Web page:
Other vegetables - (Red) peppers
Other vegetables


This colorful fruit changes color as it ripens. First it’s green, then yellow, then orange and finally red. When it’s red and green it contains high amounts of vitamin C.

Recently pointier varieties have been gaining in popularity over the square sort. As well as being longer, they have thinner skins and more flavor.

Choosing peppers

A ripe pepper has a smooth surface and feels springy. Unfortunately, the shining, “perfect” examples you find in supermarkets tend to have been grown for their appearance rather than their flavor.

Try to find organically grown peppers because conventionally grown ones tend to have been sprayed. Organic ones can have more flavor – if you’re lucky.

With a bit of good fortune, you can come across Turkish peppers that are long, light green and have a slightly stronger flavor.

One tip when choosing peppers is to use your nose more than your eyes. Uglier examples with dry “scars” on the shining surface don’t look as good but they might have more flavor. Sniff!

Storing peppers

It’s best to keep peppers in the original packaging. The material and the design will have been produced to keep the contents fresh for as long as possible.

If the peppers don’t have any packaging, put them in a plastic bag in a cool place and they will keep for up to a week.

Distinguish between root vegetables and other vegetables: Green leaves and vegetables that grow above ground use up their water reserves and their nutrients much more quickly than root vegetables, which can be said to hibernate. Store them in different drawers of the fridge.

Preparing peppers

Rinse the pepper and dry it well with a cloth.

When cooking it, remove the seeds and the white membrane inside. If you want to keep the pepper’s shape, cut a “hat” round the stalk. Most of the seeds will come too when you remove the stalk and the rest can be picked out with your fingers.

How to cook peppers

Pepper is very versatile, especially thanks to its color. Eat it raw, thinly shredded in salad or sliced horizontally into rings. The slightly sweet, full flavor works well in stir fries and casseroles and is even more intense if grilled or oven baked.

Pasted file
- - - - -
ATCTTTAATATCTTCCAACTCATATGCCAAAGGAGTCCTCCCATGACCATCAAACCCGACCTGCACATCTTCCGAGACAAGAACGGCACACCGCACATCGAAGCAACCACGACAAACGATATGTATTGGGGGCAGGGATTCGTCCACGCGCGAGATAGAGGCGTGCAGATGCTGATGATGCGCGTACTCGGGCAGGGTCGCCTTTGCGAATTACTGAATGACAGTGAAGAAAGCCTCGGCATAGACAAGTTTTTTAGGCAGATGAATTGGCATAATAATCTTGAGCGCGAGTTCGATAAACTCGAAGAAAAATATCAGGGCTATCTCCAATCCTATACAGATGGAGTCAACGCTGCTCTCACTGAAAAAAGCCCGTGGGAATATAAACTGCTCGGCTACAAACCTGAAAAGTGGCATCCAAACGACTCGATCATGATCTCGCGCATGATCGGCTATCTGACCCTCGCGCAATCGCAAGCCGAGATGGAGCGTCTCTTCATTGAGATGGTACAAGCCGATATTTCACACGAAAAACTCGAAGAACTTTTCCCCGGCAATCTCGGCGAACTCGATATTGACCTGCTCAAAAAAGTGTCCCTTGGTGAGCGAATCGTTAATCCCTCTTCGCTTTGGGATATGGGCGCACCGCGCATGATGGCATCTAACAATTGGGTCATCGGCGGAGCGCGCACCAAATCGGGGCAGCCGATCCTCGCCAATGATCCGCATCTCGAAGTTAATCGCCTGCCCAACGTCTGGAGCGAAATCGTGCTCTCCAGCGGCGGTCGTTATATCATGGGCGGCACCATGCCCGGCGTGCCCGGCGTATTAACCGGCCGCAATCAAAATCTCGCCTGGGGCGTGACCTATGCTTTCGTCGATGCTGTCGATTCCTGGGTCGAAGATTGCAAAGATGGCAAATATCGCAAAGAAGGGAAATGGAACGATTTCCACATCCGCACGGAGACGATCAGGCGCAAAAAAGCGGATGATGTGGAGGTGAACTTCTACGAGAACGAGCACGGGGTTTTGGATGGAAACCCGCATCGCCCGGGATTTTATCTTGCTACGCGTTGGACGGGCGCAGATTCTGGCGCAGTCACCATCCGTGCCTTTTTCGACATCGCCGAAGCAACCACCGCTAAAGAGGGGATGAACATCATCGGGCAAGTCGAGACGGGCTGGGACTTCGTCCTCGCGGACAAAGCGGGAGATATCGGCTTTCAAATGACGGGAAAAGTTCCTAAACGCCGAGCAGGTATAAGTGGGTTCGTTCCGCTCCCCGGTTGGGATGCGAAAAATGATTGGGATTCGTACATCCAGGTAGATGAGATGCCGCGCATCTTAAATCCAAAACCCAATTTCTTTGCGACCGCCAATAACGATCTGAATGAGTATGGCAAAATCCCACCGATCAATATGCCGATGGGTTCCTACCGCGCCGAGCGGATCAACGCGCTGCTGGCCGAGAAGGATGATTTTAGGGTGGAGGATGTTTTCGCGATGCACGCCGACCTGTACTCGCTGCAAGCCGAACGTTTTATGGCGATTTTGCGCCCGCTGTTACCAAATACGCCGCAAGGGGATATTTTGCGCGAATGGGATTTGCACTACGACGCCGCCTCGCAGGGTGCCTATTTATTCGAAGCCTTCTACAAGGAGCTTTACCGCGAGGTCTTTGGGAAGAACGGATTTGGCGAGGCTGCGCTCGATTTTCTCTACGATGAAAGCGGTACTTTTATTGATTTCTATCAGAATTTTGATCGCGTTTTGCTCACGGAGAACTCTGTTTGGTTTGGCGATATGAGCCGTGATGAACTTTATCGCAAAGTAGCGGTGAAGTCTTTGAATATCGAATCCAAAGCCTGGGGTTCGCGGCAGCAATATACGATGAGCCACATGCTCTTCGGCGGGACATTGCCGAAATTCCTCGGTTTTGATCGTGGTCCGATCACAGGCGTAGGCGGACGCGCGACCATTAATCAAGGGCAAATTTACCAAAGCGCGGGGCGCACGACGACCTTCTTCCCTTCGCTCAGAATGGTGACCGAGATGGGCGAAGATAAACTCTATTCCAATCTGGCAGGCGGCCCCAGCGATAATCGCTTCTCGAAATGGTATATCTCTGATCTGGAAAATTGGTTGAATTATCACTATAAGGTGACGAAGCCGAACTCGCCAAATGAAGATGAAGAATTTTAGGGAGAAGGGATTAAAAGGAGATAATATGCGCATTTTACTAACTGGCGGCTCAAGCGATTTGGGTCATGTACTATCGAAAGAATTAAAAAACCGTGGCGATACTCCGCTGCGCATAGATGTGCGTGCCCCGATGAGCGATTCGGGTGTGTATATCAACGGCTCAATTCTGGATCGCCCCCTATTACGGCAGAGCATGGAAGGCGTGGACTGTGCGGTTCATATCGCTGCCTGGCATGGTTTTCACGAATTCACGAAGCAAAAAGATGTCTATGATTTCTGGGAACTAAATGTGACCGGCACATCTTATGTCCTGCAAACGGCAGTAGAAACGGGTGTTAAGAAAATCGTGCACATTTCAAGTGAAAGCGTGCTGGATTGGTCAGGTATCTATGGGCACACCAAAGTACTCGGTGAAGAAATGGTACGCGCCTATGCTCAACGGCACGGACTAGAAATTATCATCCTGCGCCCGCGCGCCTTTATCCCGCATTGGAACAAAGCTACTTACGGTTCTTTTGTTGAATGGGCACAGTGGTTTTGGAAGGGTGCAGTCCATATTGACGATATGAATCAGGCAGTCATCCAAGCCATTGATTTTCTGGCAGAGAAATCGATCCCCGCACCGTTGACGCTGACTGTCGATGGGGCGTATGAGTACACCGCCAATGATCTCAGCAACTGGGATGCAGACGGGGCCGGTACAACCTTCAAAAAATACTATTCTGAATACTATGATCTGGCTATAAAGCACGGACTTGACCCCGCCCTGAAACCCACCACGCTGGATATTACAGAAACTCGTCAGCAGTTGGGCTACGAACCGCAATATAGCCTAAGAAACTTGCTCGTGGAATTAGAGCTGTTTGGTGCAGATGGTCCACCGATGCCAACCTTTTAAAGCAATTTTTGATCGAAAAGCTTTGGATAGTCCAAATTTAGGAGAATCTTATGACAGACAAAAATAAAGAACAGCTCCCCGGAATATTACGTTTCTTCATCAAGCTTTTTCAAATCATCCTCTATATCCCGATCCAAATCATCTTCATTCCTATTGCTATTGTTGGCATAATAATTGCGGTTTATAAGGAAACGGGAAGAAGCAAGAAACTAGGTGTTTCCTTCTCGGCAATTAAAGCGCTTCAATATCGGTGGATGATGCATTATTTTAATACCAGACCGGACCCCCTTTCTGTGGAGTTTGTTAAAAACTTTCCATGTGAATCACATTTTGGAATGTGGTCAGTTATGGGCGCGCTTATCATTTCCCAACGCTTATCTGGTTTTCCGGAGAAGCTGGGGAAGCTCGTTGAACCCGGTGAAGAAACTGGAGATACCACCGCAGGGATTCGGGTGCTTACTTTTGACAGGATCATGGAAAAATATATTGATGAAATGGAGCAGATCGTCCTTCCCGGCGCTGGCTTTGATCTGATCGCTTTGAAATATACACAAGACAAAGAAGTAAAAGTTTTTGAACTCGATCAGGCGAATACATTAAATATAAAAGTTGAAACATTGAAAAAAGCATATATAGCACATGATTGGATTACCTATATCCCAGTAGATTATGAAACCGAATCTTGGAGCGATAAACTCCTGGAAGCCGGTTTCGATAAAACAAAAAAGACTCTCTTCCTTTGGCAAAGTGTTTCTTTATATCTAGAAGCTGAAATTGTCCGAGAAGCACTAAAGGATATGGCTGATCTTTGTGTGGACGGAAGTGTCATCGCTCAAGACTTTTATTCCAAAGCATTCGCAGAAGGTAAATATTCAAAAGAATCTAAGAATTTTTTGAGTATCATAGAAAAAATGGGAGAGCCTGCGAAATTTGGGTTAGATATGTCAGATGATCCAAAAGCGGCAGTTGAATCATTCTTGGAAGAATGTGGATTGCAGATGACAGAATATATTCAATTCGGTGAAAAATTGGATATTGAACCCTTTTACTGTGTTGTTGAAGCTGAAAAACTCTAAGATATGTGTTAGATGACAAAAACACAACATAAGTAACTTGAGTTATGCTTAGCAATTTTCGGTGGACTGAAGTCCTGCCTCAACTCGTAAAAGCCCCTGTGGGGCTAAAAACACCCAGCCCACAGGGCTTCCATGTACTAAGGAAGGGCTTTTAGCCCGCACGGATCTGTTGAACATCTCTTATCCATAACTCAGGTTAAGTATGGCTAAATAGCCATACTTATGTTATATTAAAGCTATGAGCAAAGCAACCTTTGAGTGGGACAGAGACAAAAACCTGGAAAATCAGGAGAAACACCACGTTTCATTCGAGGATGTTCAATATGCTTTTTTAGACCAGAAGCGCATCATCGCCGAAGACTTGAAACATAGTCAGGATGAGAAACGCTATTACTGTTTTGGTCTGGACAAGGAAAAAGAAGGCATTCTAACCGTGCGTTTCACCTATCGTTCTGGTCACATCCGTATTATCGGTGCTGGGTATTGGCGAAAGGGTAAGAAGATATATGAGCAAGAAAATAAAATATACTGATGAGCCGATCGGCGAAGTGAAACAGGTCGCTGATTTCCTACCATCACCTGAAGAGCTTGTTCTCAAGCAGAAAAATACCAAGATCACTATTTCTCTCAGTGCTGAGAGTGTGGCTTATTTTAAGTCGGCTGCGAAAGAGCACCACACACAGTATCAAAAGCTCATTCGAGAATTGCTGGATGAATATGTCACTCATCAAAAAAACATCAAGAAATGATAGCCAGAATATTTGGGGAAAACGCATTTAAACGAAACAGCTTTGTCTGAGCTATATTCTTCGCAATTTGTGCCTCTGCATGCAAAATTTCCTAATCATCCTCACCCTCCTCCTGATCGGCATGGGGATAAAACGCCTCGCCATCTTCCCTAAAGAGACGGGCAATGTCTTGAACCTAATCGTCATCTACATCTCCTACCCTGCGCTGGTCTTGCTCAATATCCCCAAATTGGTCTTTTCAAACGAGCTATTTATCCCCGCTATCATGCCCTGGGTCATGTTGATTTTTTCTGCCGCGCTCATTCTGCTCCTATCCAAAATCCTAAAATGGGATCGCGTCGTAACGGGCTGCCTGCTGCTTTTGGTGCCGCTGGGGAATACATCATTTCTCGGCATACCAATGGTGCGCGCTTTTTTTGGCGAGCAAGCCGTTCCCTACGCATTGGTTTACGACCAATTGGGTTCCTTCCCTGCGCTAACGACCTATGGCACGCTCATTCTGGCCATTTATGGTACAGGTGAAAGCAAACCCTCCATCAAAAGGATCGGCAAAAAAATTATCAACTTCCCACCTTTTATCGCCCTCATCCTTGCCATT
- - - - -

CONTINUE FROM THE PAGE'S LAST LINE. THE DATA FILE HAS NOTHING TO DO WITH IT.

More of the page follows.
Braising peppers: Slice the pepper in equal sized pieces (smaller ones can be braised whole) and brown in butter and/or oil. This draws out the flavor and sweetness. Add a little liquid – for example water, stock, beer – and reduce until the pepper is done. It should retain its texture and chewiness.

Roast pepper: Halve and de-seed the peppers. Place in a roasting tin and roast at 250°C until they are charred with blisters on the skin. Leave in a plastic bag for a moment once they have cooled and it will be easier to remove the skin.

Marinate roasted pepper in oil and vinegar with garlic and herbs, for example.

Use roasted pepper for a milder pepper flavor in a gazpacho, the classic cold tomato and pepper soup.

Pepper is a guaranteed ingredient in stir fries. Mix different colors for the most attractive effect. Slice lengthwise or cut into smaller pieces and throw in. 

Grilled pepper doesn’t need to be grilled all the way through to taste good, it can have a bit of its bounce left. Brush with oil, give it some attractive stripes on the grill and serve with sea salt.

Stuffed pepper is a classic. Cut the pepper in halves or cut off the lid, remove the seeds and inner walls and stuff the pepper with rice, mince, feta and fresh herbs. Bake in the oven and eat as a main dish or side.

Pickled pepper: Remove the seeds and inner walls and halve the pepper lengthwise or cut into smaller pieces. Bring a 1-2-3 solution to the boil and pour it over the peppers in a clean jar while still warm. Take it out when you need a crisp, sweet and sour side dish.

Turkish pepper can be fried in oil until properly brown and served as a snack with olive oil, a splash of vinegar and sea salt.

Serving peppers

It’s never difficult to serve pepper so that it looks attractive. If you’re cooking pepper in a way that causes it to lose color, save some of the raw pepper and sprinkle over the top when serving.

The classic

Ajvar, a highly flavored pepper dip from the Balkans. Serve this cumin and garlic-flavored kick with anything that needs a bit more attitude.

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